National Alliance, the foremost nazi group in the United States. NA speakers regularly address BNP meeting in the US and, in 1995, it founder and leader, William Pierce, spoke at the BNP annual rally in London. When Pierce died in the summer of 2002, the BNP posted an obituary on its website. Pierce was the author of The Turner Diaries, the fictional account of a Race War. The book proved to be an inspiration for the Oklahoma City bomber, Timothy McVeigh, and the London nailbomber David Copeland.

David Duke, a former Grand Wizard of the Ku Klux, is very close to Nick Griffin and the BNP. Griffin has regularly shared platforms with Duke and the American’s antisemitic and Holocaust denial material is sold through the BNP. Duke is currently living in Russia in a bid to avoid the US taxman.

National Democratic Party, Germany’s leading nazi group. NPD leaders deny the Holocaust took place and revere Adolf Hitler. The NPD shares many of its activists with the outlawed Blood and Honour skinhead movement. Griffin addressed a NPD rally in August 2002. NPD activists have attended BNP events in Britain.

Front National, the French fascist group led by Jean-Marie Le Pen. Le Pen was convicted for dismissing the Holocaust as a “mere detail” of the Second World War and for violence. BNP supporters are regular attendees at the FN’s annual summer festival and Griffin has publicly stated his admiration for the group. A member of the FN leadership addressed the 2002 BNP Red, White and Blue festival.

Holocaust deniers. The BNP, and especially Nick Griffin, are close to many of the world’s leading Holocaust deniers. Robert Faurisson, one of the foremost Holocaust deniers, was a star witness at Griffin’s trial for racial hatred in 1998. The German Gunter Deckert, who has been to prison for denying the Holocaust, spoke at a London BNP meeting in 2001. Even the British Holocaust denier and antisemite, David Irving, has addressed BNP meetings.

American Renaissance. A far right US based publication that supports the notion of the biological superiority of white people. Each edition is packed with the theories of race-science, and grim statistics showing the moral degeneracy of black people. Griffin spoke at their annual conference in February 2002 on “Racial friction in Britain and Europe”.

Blood and Honour. Blood and Honour is the openly nazi skinhead organisation in Britain. Many of its leaders are BNP members and Blood and Honour nazi bands have raised money for the BNP.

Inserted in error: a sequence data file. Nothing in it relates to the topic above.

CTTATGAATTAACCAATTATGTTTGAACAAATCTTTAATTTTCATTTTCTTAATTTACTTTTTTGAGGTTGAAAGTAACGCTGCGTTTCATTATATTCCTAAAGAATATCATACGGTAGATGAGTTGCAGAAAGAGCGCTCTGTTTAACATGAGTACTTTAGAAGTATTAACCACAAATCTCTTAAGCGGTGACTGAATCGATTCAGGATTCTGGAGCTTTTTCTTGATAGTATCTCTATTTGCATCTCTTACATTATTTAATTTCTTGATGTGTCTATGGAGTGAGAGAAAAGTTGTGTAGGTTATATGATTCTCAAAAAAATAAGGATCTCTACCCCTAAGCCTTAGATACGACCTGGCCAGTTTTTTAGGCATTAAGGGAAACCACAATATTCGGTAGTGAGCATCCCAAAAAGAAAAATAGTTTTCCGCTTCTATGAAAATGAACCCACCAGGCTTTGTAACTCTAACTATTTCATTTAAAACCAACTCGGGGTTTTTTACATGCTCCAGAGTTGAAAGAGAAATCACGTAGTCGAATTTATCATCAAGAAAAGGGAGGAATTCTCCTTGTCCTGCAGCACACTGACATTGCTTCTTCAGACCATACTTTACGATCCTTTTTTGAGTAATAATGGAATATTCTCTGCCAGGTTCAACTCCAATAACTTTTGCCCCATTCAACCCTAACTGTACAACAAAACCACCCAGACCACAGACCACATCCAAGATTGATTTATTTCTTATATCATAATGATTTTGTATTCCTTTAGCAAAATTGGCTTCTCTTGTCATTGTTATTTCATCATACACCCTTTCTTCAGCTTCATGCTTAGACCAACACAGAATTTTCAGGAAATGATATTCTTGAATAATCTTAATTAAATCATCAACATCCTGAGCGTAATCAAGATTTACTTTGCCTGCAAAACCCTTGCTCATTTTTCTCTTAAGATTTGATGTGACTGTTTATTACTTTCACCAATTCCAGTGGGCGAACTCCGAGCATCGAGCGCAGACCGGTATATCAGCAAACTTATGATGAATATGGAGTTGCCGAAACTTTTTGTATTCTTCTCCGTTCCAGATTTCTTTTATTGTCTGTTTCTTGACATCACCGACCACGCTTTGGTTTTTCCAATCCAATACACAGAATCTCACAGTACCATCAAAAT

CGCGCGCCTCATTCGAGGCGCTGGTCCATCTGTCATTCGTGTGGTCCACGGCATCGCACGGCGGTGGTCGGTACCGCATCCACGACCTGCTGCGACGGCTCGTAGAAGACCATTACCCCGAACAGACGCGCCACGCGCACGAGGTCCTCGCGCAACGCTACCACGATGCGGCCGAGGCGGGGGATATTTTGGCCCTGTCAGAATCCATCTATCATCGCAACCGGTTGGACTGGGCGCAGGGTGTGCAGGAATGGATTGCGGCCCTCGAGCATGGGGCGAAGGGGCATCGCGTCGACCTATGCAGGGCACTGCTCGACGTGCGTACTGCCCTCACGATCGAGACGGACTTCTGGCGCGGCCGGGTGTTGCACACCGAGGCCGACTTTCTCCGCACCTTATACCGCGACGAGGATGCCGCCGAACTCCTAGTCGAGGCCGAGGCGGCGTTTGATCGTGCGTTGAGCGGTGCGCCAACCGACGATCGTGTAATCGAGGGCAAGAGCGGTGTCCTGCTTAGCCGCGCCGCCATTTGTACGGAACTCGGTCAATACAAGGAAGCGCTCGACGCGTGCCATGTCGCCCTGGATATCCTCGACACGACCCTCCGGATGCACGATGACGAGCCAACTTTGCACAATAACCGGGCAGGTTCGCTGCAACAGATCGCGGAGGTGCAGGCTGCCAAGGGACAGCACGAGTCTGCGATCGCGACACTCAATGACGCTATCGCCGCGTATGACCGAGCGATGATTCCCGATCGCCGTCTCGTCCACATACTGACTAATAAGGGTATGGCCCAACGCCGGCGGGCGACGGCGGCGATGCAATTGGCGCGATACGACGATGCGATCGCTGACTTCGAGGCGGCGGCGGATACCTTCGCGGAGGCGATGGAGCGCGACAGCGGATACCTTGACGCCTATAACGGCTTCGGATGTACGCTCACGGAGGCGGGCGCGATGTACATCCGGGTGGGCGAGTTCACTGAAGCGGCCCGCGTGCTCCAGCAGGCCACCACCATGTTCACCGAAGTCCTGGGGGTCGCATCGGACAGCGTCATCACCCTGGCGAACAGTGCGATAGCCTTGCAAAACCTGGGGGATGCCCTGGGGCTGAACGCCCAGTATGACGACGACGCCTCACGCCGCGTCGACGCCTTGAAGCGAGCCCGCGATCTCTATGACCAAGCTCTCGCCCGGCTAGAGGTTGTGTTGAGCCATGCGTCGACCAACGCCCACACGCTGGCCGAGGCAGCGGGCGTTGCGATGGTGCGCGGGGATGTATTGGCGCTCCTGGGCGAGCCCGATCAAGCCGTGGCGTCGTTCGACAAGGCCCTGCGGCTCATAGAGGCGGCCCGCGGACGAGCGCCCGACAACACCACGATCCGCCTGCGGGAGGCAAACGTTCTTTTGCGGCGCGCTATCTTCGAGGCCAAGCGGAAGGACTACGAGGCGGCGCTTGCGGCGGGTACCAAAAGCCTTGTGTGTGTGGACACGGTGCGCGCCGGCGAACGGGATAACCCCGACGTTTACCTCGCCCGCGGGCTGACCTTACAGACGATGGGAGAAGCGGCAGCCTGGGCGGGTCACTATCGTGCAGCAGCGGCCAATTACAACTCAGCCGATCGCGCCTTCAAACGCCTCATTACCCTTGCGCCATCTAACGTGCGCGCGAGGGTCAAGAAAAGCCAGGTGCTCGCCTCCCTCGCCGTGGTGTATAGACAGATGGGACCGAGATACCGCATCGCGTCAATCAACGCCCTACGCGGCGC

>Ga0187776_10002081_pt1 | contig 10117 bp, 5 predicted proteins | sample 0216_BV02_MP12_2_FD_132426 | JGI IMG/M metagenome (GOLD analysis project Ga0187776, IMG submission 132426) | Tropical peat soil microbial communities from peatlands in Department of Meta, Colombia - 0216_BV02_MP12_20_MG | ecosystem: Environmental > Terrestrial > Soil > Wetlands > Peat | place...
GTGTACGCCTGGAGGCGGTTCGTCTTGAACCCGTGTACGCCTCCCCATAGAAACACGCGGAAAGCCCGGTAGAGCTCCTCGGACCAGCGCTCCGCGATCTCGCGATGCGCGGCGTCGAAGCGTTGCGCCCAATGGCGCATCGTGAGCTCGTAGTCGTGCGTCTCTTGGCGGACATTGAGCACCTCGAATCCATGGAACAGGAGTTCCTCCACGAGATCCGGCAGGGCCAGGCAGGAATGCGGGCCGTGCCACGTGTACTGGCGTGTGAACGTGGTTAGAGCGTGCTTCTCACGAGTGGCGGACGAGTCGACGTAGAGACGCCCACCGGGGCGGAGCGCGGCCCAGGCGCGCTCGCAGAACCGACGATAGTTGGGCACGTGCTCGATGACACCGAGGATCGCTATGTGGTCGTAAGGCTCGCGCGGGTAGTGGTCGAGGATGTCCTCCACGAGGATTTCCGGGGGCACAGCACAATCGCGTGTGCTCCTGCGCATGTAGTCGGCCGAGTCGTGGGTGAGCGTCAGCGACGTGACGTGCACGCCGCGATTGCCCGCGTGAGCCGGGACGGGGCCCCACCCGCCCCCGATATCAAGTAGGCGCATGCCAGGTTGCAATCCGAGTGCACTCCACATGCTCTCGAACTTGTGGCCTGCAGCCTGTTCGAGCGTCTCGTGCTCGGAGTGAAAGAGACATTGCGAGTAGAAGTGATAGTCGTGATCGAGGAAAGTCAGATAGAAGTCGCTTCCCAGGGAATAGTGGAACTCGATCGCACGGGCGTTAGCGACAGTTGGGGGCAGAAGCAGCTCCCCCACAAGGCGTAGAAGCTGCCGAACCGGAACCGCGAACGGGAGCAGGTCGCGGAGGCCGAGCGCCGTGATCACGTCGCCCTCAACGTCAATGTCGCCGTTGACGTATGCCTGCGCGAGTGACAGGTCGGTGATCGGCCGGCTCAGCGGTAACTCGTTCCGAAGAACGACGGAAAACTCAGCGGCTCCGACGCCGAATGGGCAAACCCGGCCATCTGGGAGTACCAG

The attempts by the BNP to portray a more moderate image are often dropped when addressing events abroad. Speaking to a private nazi meeting in the US in 2001, Nick Griffin admitted that the party’s new-found respectability was simply a tactic to con the British people. “My politics have not changed,” he told the audience of racists and nazis. “I still believe in fighting for this,” he added, pointing to his white skin.

The BNP - democracy and elections

The British National Party claims to favour a democracy. Indeed they see themselves as its only advocates in a system where it is in tatters. Another lie. Over the years a number of BNP leaders have given us an insight into their idea of democracy.

John Tyndall, who founded the BNP, once said, “with the numbers of murderous asocials and perverts on the increase, as a result of our sick society, there will be an unanswerable case when the day for the great clean up comes, to implement the final solution against these sub-human elements by means of the gas chambers” (Spearhead 1965).

In 1976, Tyndall told the East London Advertiser, “When we get to power our opponents will be swept away like flies”.

Current leader Nick Griffin told Wales on Sunday in 1997, “The politicians, those in charge of the mass media, police chiefs and others responsible for creating this multi-racial hell hole must face trial and pay the ultimate penalty”.

Griffin’s contempt for the political process was evident when he told supporters in 1996 that the BNP needed to be seen as “a strong, disciplined organisation with the ability to back up its slogan, ‘Defend Rights for Whites’, with well directed boots and fists. When the crunch comes, power is the product of force and will, not of rational debate”.

He went on to add, “It is more important to control the streets of a city than its council chamber. If that is the sort of ‘unreasonable’ attitude that journalists and opponents try to use against us at election times, it shouldn’t bother us”.